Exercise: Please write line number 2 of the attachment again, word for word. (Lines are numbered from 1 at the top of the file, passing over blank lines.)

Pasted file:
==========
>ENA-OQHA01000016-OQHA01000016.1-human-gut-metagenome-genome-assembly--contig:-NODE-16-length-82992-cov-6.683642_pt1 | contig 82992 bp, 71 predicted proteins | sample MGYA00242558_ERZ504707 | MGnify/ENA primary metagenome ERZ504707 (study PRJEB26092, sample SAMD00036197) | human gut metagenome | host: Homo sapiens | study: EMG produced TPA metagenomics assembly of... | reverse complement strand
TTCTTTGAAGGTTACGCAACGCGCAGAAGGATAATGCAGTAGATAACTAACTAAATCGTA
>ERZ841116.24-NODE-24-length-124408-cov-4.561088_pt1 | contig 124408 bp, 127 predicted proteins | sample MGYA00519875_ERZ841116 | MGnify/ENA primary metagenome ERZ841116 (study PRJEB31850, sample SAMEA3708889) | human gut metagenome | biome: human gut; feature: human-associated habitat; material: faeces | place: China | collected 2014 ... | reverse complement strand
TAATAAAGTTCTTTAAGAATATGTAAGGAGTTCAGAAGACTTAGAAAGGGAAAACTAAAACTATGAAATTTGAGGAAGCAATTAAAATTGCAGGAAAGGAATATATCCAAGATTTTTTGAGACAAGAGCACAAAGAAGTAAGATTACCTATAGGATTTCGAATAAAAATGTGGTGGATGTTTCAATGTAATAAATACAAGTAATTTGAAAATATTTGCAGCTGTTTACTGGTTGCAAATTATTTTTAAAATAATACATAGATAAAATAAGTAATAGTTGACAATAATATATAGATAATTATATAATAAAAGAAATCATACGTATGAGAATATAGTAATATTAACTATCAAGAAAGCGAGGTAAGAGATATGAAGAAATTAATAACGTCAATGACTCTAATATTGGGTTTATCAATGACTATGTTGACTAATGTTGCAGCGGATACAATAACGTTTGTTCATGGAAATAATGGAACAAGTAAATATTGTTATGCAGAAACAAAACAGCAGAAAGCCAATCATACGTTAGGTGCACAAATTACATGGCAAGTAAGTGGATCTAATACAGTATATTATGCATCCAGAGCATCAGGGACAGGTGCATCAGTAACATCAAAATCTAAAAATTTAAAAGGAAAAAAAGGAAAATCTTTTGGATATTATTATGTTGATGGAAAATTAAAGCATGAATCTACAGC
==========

TTCTTTGAAGGTTACGCAACGCGCAGAAGGATAATGCAGTAGATAACTAACTAAATCGTA